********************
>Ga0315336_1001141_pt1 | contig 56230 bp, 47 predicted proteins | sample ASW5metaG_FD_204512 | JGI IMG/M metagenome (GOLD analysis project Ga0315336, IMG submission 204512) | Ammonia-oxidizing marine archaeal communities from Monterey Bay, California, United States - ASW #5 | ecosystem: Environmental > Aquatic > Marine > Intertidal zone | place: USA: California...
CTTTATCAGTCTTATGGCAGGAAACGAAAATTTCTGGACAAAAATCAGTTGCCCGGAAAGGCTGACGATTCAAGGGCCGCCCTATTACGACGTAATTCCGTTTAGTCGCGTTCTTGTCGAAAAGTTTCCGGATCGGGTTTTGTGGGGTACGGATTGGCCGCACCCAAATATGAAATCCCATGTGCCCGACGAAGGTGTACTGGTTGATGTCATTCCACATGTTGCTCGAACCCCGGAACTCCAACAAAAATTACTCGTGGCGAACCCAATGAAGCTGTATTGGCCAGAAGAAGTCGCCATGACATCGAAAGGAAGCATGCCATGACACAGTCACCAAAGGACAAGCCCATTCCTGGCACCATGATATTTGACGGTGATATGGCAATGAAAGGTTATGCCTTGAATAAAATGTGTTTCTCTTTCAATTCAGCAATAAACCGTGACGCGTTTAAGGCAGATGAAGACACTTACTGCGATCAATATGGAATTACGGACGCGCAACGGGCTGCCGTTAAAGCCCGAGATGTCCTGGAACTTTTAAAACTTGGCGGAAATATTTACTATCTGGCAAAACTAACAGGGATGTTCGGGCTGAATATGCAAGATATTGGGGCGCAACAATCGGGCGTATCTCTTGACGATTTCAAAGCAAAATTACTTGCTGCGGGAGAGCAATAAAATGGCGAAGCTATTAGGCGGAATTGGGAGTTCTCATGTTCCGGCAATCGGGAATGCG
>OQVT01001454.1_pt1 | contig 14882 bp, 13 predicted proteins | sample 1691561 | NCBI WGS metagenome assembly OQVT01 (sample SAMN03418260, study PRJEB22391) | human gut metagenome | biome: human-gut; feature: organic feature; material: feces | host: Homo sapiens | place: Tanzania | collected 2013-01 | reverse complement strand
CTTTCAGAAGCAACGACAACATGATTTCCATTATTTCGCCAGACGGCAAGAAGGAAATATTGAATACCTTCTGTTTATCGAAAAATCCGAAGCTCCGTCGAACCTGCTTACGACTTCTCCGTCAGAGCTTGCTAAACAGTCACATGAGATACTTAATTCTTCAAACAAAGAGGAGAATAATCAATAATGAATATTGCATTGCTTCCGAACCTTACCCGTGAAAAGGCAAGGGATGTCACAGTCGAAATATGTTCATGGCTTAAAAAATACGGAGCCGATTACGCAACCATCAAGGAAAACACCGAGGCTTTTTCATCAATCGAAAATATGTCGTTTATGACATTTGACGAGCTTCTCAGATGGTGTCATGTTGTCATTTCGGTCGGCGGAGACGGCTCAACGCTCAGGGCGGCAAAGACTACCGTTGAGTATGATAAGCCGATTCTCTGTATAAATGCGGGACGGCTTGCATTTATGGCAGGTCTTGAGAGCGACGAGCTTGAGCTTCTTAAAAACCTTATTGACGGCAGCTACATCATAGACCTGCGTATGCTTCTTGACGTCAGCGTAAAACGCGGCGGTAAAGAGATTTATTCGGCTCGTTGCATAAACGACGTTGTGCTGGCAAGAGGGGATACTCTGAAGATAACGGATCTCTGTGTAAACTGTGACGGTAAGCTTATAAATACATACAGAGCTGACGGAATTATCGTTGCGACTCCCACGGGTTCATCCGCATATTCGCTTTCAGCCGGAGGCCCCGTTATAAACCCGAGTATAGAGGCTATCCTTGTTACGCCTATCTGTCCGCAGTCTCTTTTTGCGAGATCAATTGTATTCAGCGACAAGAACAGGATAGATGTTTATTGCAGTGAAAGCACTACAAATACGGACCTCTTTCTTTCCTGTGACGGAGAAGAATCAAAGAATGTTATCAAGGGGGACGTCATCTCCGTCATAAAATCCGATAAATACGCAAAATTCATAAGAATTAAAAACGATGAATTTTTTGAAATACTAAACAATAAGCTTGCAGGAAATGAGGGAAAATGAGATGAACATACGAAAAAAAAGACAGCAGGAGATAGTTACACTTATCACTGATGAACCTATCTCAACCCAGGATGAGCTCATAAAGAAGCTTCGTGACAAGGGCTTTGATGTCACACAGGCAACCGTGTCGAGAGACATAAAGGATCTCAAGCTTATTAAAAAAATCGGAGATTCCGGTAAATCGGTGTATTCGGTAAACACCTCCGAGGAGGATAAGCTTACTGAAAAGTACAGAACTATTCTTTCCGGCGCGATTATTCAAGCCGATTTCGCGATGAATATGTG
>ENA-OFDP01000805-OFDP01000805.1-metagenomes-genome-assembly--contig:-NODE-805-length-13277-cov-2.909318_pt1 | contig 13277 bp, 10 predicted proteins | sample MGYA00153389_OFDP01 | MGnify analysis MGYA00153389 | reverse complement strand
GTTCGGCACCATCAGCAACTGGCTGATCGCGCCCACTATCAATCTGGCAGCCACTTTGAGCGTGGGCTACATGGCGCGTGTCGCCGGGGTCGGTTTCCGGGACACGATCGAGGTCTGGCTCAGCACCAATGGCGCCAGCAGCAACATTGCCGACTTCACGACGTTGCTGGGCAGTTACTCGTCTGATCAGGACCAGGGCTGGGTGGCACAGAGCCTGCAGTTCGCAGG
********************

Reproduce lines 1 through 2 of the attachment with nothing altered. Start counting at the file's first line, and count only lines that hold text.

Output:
>Ga0315336_1001141_pt1 | contig 56230 bp, 47 predicted proteins | sample ASW5metaG_FD_204512 | JGI IMG/M metagenome (GOLD analysis project Ga0315336, IMG submission 204512) | Ammonia-oxidizing marine archaeal communities from Monterey Bay, California, United States - ASW #5 | ecosystem: Environmental > Aquatic > Marine > Intertidal zone | place: USA: California...
CTTTATCAGTCTTATGGCAGGAAACGAAAATTTCTGGACAAAAATCAGTTGCCCGGAAAGGCTGACGATTCAAGGGCCGCCCTATTACGACGTAATTCCGTTTAGTCGCGTTCTTGTCGAAAAGTTTCCGGATCGGGTTTTGTGGGGTACGGATTGGCCGCACCCAAATATGAAATCCCATGTGCCCGACGAAGGTGTACTGGTTGATGTCATTCCACATGTTGCTCGAACCCCGGAACTCCAACAAAAATTACTCGTGGCGAACCCAATGAAGCTGTATTGGCCAGAAGAAGTCGCCATGACATCGAAAGGAAGCATGCCATGACACAGTCACCAAAGGACAAGCCCATTCCTGGCACCATGATATTTGACGGTGATATGGCAATGAAAGGTTATGCCTTGAATAAAATGTGTTTCTCTTTCAATTCAGCAATAAACCGTGACGCGTTTAAGGCAGATGAAGACACTTACTGCGATCAATATGGAATTACGGACGCGCAACGGGCTGCCGTTAAAGCCCGAGATGTCCTGGAACTTTTAAAACTTGGCGGAAATATTTACTATCTGGCAAAACTAACAGGGATGTTCGGGCTGAATATGCAAGATATTGGGGCGCAACAATCGGGCGTATCTCTTGACGATTTCAAAGCAAAATTACTTGCTGCGGGAGAGCAATAAAATGGCGAAGCTATTAGGCGGAATTGGGAGTTCTCATGTTCCGGCAATCGGGAATGCG